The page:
Royal Naval Volunteer Reserve
Died on Tuesday, 22nd October 1943 aged 20
Robin Pendennis was born on 9 February 1923 in Falmouth, the youngest son of Harold Anderson Alexander (1883-1961) and Ruby Lillian Reffell (1882-1975), who were married on 29 June 1910 at Christ Church South Nutfield. He was the grandson of William Robert Reffell.
In the First World War, his father Harold was a major in the Royal Engineers. Having joined the railways in 1899, he retired in 1949 as the Divisional Engineer at Bristol on the Western Region of the newly-nationalised British Railways. Robin’s elder brothers Graham Charles, Jocelyn William Maxim and Bryan Anderson Alexander all served in Burma at the same time.
Robin Pendennis Alexander was killed when his Swordfish Mk 2 serial HS638 ran out of fuel whilst out on patrol and the aircraft ditched into the sea. Also killed were pilot Sub Lieutenant Donald Munroe MacKenzie (son of Donald Munro and Marianne Mackenzie of Glasgow) and Leading Airman William David Ward (son of Frank Alfred and Lenora Ward of Hounslow).
They were part of 836 Squadron based on the aircraft carrier Empire MacAndrew, a MAC (merchant aircraft carrier) converted from a grain ship with a flight deck added, and used for North Atlantic convoy protection. Launched in 1943, she returned to merchant service after the war and was scrapped in China during 1970. On this date she was part of Convoy HX262 which left New York on 18 October 1943 and arrived in Liverpool on 2 November.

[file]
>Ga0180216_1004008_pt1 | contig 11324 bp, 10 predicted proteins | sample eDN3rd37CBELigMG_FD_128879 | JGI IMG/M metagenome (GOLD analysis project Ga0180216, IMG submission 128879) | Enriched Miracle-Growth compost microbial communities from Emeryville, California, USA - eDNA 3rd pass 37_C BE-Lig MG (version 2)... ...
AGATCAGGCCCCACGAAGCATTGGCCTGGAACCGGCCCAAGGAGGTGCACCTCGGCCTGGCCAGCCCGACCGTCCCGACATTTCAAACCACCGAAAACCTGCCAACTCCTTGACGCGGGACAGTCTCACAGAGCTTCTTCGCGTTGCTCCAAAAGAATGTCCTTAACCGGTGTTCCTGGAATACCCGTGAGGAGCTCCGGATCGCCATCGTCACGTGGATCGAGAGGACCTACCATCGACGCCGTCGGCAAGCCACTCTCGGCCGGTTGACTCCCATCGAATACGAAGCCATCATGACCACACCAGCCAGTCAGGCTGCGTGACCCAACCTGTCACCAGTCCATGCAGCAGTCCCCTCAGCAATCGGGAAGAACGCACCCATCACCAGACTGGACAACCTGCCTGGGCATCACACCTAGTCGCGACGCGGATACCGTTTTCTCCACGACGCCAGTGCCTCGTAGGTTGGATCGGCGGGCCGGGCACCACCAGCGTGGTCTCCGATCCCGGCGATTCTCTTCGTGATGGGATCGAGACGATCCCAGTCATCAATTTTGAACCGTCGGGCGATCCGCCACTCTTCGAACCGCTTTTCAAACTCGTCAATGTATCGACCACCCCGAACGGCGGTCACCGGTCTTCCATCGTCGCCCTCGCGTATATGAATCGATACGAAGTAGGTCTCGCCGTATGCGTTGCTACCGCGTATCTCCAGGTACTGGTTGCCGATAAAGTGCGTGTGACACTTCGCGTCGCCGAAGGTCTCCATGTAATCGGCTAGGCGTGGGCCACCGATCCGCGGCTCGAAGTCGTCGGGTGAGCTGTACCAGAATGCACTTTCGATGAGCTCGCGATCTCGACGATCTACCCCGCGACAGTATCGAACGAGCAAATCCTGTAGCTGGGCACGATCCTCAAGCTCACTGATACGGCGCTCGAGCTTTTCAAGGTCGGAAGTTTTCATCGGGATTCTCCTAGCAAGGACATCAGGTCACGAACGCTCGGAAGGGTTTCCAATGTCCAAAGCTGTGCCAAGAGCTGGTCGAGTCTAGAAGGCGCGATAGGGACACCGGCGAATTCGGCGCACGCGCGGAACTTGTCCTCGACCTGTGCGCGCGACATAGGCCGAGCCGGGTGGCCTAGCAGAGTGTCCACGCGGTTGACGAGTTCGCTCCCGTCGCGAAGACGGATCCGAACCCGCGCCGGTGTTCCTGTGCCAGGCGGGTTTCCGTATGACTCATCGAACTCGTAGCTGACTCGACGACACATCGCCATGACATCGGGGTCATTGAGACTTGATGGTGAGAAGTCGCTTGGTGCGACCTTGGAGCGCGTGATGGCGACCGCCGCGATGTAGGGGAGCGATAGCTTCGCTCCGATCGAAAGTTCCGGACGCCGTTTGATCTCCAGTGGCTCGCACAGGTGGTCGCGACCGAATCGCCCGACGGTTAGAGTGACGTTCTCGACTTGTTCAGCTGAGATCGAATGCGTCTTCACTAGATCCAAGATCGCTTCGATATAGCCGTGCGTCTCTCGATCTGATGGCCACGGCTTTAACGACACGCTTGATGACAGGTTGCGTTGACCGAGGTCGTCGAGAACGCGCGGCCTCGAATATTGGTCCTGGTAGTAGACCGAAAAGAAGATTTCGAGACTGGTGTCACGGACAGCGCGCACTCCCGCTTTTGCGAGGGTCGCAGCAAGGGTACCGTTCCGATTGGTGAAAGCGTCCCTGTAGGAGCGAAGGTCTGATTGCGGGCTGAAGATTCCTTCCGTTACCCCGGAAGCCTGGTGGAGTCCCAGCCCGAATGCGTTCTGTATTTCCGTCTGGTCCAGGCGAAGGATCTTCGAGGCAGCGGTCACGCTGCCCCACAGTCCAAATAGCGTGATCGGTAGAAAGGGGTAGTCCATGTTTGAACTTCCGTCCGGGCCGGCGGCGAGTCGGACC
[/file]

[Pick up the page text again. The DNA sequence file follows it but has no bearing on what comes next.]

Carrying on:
In March 1943, 836 squadron had transferred to Machrihanish (near Cambeltown in Argyllshire) to become an Operational Pool increasing to 27 Swordfish and 2 Walruses in August 1943. Subsequently after the Walruses had been discarded the squadron was given primary responsibility for all MAC flights, who assigned 3 or 4 Swordfish aircraft to each ship. The squadron was divided into Flights as sub-units and Robin’s crew were part of V Flight.
Bay 4 Panel 27 Lee-on-Solent Memorial
The principal base of the Fleet Air Arm at Lee-on-Solent Hampshire, was chosen as the site for the memorial to almost 2,000 men of that service who died during the Second World War and who have no known grave.
The service information comes from a number of sources, including ‘Fleet Air Arm Aircraft 1939 to 1945’ by Ray Sturtivant. Many thanks go to Kiran for his invaluable help with these sources.